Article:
J Chikovore

Social Aspects of Public Health Research Programme, Human Sciences Research Council, Durban, South Africa

A Salomon

McGill International TB Centre, McGill University, Montreal, Canada

S Jooste

Social Aspects of Public Health Research Programme, Human Sciences Research Council, Cape Town, South Africa

T Mkhombo

Social Aspects of Public Health Research Programme, Human Sciences Research Council, Durban and Cape Town, South Africa

Μ Pai

McGill International TB Centre, McGill University, Montreal, Canada

A Daftary

Faculty of Health, York University, Toronto, Canada; and Centre for the AIDS Programme of Research in South Africa (CAPRISA), Durban, South Africa

 

References

1. Kruk ME, Gage AD, Arsenault C, et al. High-quality health systems in the sustainable development goals era. Time for a revolution. Lancet Glob Health 2018;6(11):e1196-e1252. https://doi.org/10.1016/S2214-109X(18)30386-3        [ Links ]

2. Scott V, Azevedo V, Caldwell J. Improving access and quality of care in a TB control programme. S Afr Med J 2012-,102(11).837-840. https://doi.org/10.7196/SAMJ.5469        [ Links ]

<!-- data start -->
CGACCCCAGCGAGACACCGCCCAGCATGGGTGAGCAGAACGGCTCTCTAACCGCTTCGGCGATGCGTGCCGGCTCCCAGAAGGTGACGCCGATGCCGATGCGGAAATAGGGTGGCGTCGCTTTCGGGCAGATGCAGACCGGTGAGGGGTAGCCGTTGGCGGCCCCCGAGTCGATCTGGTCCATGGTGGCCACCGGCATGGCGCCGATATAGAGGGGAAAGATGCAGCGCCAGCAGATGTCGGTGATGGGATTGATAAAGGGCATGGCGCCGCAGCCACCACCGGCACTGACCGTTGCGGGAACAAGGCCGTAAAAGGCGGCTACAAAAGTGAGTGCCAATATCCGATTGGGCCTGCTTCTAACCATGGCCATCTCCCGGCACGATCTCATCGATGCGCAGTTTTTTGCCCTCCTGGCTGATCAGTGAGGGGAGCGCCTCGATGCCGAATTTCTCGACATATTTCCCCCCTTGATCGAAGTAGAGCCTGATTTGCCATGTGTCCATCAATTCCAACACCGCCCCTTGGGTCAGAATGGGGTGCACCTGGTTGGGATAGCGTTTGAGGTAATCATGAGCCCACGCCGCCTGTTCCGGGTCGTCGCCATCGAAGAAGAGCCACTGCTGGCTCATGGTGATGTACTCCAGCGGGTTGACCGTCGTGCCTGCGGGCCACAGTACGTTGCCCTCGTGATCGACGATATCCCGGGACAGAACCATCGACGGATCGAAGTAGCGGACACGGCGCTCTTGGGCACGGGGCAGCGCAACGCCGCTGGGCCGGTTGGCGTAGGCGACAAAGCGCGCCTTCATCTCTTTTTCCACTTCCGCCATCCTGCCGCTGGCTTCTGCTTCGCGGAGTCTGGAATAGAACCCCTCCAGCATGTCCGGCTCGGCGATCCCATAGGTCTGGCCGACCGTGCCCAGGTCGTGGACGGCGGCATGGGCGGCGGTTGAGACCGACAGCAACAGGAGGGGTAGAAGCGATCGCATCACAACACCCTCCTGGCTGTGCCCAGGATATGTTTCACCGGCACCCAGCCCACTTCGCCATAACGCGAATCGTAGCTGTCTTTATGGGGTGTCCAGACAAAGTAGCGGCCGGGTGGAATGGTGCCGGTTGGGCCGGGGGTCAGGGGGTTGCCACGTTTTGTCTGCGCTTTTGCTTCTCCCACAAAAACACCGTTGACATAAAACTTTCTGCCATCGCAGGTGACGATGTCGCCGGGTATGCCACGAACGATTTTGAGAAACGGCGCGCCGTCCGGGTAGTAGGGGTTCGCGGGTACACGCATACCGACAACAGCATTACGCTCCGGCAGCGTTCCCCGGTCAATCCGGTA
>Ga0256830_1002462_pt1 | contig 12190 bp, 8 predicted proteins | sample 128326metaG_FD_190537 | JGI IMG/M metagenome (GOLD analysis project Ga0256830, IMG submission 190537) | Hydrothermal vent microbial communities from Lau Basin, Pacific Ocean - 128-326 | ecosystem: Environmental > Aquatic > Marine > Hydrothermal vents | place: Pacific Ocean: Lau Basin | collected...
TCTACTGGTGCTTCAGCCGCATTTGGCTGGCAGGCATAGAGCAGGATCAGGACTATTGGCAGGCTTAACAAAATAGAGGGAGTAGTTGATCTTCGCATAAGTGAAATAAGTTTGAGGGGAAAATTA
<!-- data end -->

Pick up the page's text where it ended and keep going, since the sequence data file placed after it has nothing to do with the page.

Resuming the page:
3. World Health Organization. Global TB Report 2018. Geneva. WHO, 2018. https://www.who.int/tb/publications/global_report/gtbr2018_annex2.pdf?ua=l (accessed 8 July 2019).         [ Links ]

4. Naidoo P, Theron G, Rangaka MX, et aJ. The South African tuberculosis care cascade. Estimated losses and methodological challenges. J Infect Dis 2017,216(Suppl 7)r5702-5713. https://doi.org/10.1093/infdis/jix335        [ Links ]

5. Chin DR Hanson CL. Finding the missing tuberculosis patients. J Infect Dis 2017,216(Suppl 7).S675-S678. https://doi.org/10.1093/infdis/jix368        [ Links ]

6. Skordis-Worrali J, Hanson K, Mills A. Confusion, caring and tuberculosis diagnostic delay in Cape Town, South Africa. Int J TubercLung Dis 2010,14(2).171-180.         [ Links ]

7. MeintjesG,Schoeman H, Morroni C, Wilson D, MaartensG. Patient and provider delay in tuberculosis suspects from communities with a high HIV prevalence in South Africa. A cross-sectional study. BMC Infect Dis 2008?8(1):72. https://doi.org/10.1186/1471-2334-8-72        [ Links ]

8. Christian CS, Gerdtham UG, Hompashe D, Smith A, Burger R. Measuring quality gaps in TB screening in South Africa using standardised patient analysis. Int J Environ Res Public Health 2018,15(4).729. https://doi.org/10.3390/ijerphl5040729        [ Links ]